10. 10. PMP EXAM HINTS AND TIPS May 2009Time Management  You should understand how activity estimates are created.  Analogous estimates use historical information to predict how long current project activities will take place. These estimates are considered top-down estimates and are part of expert judgment. Quantifiable estimates, on the other hand, use a quantity to predict how long activities will take. Consider any unit such as square feet painted per hour or number of units created per day.  GERT is the only network diagram that allows for loops and conditional branching based on what the project has experienced to date. System dynamics is another example of conditional advancement.  When developing the schedule, the most common method is the CPM, though PERT and GERT may also be used. Lag is a positive time added to a task to indicate waiting. Lead is negative time added to a task to “hurry up.” Fast tracking arranges activities to happen in tandem rather than in succession—this increases risk. Crashing adds more resources to activities to decrease their duration, which typically adds cost.  Monte Carlo Analysis is typically a computer program to estimate the many possible variables within a project schedule. Monte Carlo simulations predict probable end dates, not an exact end date. Another tool the project manager can use is resource leveling. Resource leveling smoothes out the project schedule so resources are not over- allocated. A result of this is that projects are often scheduled to last longer than initial estimates.  The critical path in a project has zero float, and is the path with the longest duration to completion. There can be more than one critical path in a network diagram. Should delays happen on non-critical paths, and all float is consumed, the critical path may change.  The project schedule is a calendar-based system used to predict when the project, and work, will start and end. Gantt charts map activities against a calendar and may show the relationship between activities. Milestone Waleed El-Naggar, MBA, PMP Page 9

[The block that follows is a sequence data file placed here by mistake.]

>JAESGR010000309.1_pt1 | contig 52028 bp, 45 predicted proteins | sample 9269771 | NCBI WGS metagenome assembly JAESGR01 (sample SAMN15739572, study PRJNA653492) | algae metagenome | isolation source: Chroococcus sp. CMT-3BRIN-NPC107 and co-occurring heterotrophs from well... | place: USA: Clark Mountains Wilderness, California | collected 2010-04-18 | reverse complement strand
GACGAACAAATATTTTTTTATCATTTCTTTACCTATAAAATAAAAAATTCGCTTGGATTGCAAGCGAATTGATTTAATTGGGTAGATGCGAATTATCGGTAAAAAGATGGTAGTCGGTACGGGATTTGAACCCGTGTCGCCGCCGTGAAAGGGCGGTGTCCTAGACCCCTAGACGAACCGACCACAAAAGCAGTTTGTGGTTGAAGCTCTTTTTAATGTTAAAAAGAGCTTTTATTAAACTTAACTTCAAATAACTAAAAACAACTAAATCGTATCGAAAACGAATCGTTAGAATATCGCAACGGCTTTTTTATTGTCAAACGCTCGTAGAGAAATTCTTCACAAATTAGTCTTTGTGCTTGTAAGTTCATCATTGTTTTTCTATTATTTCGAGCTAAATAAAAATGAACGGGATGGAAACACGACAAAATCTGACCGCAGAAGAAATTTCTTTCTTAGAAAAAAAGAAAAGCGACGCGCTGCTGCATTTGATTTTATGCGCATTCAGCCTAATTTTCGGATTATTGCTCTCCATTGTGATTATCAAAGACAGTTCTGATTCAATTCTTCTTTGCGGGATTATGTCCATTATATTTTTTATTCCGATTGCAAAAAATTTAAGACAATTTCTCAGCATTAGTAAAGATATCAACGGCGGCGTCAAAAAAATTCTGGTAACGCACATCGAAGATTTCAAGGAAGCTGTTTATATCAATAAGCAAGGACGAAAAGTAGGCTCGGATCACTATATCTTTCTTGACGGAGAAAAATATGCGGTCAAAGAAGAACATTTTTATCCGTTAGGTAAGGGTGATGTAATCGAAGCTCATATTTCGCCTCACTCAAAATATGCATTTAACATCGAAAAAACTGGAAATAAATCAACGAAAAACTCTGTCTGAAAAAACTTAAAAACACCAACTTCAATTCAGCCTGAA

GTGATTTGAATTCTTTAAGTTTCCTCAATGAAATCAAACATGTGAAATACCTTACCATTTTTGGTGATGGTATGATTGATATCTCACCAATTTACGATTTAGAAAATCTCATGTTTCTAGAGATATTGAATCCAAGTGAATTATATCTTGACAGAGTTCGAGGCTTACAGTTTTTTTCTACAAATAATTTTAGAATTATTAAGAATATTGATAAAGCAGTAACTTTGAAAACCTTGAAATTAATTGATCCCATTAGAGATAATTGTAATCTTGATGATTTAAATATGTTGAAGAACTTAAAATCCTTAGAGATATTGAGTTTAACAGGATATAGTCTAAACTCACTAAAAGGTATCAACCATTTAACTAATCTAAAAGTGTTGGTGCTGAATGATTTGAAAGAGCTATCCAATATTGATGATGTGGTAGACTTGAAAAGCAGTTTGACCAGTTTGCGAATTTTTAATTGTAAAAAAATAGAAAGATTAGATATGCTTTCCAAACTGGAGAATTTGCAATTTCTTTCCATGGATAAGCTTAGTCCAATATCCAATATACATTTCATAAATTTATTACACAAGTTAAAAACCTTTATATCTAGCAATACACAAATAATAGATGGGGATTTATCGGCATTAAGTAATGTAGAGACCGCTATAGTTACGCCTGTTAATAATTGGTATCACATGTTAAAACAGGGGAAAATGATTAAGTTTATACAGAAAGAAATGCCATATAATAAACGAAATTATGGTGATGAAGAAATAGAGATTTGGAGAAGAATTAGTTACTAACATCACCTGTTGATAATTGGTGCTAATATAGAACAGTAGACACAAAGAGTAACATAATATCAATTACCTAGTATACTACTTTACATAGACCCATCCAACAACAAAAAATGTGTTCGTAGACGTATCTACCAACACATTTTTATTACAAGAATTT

11. 11. PMP EXAM HINTS AND TIPS May 2009  charts show when key deliverables are expected; they do not show the relationship between activities.  When resources are needed but are not available, the project manager must negotiate to secure the resource. This may involve tradeoffs between projects or additional expenses as the activity is outsourced to a vendor to complete the work. The project manager does not want to delay the project waiting on a resource  The critical path is used to determine which activities have no float. It can also be used to determine the earliest date for when the project may be completed. There can be more than one critical path in a project. It is possible for the critical path to change.  You’ll encounter float, scheduling, and critical path activities on the PMP exam. You have to remember a few important rules:  Always draw out the network diagram presented on your scratch paper; it may be used in several questions.  Know how to calculate float. (The complete process was shown earlier in the “Calculating Float in a PND” section)  You may encounter questions that ask on what day of the week a project will end if no weekends or holidays are worked. No problem. Add up the critical path, divide by 5 (Monday through Friday), and then figure out which day of the week the activity will end on.  You may see something like Figure 6-7 when it comes to scheduling. When three numbers are presented, think PERT; optimistic is the smallest number, pessimistic is the largest, most likely is somewhere between the two. When a number is positioned directly over the tasks, it is the task duration. When a number is positioned to the upper-right of a task, this represents the Early Finish date.  Projects cannot last forever—thankfully. To effectively finish and manage a project, a project manager must be able to effectively manage time. Within a project there can be many factors that affect the project length: activity duration, project calendars, resource calendars, vendors, activity sequencing, and more. Time management begins with the Waleed El-Naggar, MBA, PMP Page 10